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A 23-year-old man with a cystic iris lesion
Digital Journal of Ophthalmology 2008
Volume 14, Number 15
August 1, 2008
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Glenn W. Thompson | William Beaumont Hospital
Steven P. Dunn | Michigan Cornea Consultants
Diagnosis and Discussion
This is an example of a post-traumatic iris inclusion cyst, which are very difficult to treat and often recur. The proposed mechanism is invading epithelium from the conjunctiva or cornea having access to the anterior chamber through a traumatic or surgical wound. In addition, there are likely to be other factors which are not fully understood; there appears to be some cell-cell interactions that can both promote epithelial downgrowth as well as prevent it.(1)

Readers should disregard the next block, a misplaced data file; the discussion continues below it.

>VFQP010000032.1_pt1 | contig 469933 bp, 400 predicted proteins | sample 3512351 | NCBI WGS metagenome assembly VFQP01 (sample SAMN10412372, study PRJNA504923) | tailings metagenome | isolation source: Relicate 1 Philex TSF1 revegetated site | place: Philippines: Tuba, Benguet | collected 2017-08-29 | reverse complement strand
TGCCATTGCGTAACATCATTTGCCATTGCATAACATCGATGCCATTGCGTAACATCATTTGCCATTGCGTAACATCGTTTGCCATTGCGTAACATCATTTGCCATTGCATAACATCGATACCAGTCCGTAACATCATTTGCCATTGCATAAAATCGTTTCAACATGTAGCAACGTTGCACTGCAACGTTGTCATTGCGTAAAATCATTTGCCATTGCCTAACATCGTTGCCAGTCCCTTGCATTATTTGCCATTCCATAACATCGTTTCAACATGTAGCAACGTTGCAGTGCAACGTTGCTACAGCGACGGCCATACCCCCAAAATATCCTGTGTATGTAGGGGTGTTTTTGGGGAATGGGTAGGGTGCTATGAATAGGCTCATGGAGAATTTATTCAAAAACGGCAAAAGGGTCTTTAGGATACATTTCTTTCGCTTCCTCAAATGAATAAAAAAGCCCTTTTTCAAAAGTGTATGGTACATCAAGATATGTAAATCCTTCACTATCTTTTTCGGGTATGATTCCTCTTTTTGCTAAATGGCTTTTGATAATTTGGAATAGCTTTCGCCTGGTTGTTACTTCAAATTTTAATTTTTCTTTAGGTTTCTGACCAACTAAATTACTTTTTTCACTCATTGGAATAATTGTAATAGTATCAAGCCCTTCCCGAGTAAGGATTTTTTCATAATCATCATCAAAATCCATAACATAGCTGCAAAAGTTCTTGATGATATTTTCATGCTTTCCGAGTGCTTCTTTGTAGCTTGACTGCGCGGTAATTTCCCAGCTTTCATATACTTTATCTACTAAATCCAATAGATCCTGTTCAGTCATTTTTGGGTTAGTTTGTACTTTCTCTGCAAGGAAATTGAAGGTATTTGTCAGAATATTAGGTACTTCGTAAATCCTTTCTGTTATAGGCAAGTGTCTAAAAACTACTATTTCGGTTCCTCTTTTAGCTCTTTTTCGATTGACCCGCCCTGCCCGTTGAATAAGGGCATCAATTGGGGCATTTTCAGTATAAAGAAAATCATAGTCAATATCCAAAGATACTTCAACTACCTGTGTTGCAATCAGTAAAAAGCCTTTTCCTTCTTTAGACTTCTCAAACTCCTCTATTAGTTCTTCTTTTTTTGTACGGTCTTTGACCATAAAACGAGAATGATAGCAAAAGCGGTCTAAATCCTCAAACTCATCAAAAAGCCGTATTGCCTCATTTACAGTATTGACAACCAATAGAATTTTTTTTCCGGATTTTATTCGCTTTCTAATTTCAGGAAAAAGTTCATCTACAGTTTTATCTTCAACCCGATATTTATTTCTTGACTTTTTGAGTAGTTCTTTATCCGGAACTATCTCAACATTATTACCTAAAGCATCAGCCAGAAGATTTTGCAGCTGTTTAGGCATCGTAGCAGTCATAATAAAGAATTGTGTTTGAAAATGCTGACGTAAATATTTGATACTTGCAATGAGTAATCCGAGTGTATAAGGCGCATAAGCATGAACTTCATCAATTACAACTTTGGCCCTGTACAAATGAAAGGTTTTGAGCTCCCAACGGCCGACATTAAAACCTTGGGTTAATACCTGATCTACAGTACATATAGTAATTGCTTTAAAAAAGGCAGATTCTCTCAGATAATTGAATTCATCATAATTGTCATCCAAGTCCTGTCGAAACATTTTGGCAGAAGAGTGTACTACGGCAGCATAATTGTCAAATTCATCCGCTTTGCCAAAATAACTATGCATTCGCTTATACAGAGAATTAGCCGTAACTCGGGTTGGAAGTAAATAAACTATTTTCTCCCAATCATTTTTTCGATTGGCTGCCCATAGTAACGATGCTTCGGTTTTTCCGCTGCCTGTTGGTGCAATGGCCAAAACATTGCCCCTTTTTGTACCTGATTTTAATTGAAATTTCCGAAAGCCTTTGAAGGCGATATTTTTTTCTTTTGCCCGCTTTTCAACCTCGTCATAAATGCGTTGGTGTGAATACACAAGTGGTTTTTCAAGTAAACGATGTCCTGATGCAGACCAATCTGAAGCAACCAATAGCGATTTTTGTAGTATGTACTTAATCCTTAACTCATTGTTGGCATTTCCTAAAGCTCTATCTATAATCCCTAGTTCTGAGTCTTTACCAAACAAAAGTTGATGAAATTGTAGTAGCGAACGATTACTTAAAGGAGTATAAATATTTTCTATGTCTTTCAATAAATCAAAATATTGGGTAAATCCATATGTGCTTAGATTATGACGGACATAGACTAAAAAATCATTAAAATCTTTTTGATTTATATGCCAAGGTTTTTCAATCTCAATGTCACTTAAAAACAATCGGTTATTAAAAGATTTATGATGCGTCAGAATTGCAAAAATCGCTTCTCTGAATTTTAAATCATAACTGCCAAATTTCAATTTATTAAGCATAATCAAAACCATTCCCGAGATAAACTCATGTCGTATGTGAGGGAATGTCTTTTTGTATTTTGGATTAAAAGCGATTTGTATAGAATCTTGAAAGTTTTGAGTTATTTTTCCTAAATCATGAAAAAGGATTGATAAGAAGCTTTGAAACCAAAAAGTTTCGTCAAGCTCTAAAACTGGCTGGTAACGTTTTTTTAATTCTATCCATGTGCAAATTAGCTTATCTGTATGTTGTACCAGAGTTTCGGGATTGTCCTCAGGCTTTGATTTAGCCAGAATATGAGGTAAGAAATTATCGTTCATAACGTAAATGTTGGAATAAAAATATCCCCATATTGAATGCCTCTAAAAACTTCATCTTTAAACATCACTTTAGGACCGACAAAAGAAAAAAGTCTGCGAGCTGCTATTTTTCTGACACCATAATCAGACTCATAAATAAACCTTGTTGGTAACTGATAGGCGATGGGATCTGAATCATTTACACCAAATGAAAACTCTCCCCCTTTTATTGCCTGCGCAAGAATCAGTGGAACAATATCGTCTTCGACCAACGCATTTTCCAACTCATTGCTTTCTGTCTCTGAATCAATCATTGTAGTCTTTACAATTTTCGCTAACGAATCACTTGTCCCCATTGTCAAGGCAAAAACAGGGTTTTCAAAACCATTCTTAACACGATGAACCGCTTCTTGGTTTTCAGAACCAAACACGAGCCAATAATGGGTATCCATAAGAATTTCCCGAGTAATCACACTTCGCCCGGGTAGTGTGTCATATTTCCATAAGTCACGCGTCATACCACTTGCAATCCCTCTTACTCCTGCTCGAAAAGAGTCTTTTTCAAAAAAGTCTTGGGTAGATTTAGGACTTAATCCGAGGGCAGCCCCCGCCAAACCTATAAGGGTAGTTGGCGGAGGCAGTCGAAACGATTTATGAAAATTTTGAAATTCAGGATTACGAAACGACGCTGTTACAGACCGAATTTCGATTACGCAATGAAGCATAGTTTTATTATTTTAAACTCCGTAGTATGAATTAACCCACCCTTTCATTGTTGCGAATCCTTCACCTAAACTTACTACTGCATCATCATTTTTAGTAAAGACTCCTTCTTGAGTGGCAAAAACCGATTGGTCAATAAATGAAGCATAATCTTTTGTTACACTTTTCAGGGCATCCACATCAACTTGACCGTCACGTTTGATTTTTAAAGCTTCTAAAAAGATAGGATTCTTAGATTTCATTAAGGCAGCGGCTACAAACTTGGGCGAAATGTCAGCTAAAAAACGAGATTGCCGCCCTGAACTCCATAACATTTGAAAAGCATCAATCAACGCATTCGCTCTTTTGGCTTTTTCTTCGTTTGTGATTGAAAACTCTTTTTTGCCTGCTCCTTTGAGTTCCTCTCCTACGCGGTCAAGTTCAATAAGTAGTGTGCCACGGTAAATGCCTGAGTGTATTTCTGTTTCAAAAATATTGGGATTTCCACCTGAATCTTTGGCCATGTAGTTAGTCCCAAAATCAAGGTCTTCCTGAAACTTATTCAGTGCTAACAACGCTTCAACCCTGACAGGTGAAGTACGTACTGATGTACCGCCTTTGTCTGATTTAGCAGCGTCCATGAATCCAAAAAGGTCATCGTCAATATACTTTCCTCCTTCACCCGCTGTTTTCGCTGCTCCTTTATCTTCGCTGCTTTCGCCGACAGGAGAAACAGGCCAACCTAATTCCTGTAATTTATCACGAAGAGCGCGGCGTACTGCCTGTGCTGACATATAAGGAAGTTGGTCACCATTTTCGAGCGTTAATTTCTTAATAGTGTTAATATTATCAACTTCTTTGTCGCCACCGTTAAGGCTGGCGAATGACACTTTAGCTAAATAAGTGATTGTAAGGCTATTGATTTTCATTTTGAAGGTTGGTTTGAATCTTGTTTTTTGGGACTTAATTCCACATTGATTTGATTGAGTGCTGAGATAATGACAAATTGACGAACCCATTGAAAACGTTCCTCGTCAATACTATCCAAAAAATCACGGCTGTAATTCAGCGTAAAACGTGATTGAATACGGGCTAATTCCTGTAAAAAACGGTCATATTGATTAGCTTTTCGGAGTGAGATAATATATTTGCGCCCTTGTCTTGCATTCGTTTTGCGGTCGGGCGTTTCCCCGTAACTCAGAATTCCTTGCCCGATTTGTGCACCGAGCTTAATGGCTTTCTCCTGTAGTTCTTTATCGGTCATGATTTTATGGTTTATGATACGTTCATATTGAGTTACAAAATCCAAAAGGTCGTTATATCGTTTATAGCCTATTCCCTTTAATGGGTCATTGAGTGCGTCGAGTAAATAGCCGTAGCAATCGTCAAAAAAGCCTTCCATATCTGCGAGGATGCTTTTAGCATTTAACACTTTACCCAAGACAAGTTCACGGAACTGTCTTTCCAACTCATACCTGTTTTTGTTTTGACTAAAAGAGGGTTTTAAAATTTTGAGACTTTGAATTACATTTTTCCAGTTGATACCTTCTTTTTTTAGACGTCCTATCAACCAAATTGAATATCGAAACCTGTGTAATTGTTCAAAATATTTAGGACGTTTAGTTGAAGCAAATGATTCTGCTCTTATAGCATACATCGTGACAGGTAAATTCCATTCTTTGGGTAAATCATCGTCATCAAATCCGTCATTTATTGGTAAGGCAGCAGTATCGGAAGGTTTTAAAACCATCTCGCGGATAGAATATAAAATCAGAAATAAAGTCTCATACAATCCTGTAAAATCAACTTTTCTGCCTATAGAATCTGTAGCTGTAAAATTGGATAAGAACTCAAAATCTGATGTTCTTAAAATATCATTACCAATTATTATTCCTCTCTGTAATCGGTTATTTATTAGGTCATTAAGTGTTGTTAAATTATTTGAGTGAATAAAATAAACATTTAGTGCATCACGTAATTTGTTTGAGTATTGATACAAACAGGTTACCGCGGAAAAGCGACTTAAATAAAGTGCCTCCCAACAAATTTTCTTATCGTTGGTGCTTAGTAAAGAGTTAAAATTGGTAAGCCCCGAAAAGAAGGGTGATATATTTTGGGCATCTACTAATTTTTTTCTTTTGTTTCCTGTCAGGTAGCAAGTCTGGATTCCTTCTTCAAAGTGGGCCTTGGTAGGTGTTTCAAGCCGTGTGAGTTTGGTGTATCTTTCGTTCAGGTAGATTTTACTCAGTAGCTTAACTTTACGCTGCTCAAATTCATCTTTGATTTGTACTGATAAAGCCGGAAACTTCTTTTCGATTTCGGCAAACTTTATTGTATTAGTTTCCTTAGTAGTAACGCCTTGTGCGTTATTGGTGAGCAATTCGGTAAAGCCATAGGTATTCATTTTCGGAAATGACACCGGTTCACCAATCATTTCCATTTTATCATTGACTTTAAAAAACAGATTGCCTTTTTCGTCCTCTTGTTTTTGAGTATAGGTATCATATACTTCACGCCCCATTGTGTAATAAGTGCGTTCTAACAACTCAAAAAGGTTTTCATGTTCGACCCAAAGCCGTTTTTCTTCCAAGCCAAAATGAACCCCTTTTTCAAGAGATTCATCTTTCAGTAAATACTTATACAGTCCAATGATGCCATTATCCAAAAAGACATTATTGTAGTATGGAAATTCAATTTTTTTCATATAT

Upon review of the literature, we decided to use the alcohol injection described by Behrouzi and Khodadoust.(2) Other possible treatment regimens have been described including cryotherapy, photocoaugulation, en-bloc excision, and Mitomycin C injection.(3-7) These are all viable options, and there are advantages and disadvantages to each. Given our patient's relatively good vision and lack of any painful symptoms, we decided to use a minimalistic approach initially. At the last follow-up the patient continued to do well; the cyst remained collapsed, and there was only minimal post-operative intraocular inflammation. If there is recurrence of the cyst, a different approach may be considered. The patient's visual acuity did show a line of improvement immediately after draining the cyst. However, the patient has now developed a posterior subcapsular cataract that is the most likely cause of his decreased vision, since the cornea remains clear, and the fundus appears normal without any clinical evidence of macular edema. Cataract extraction will be considered in the future after the patient has fully recovered from this cyst evacuation procedure.
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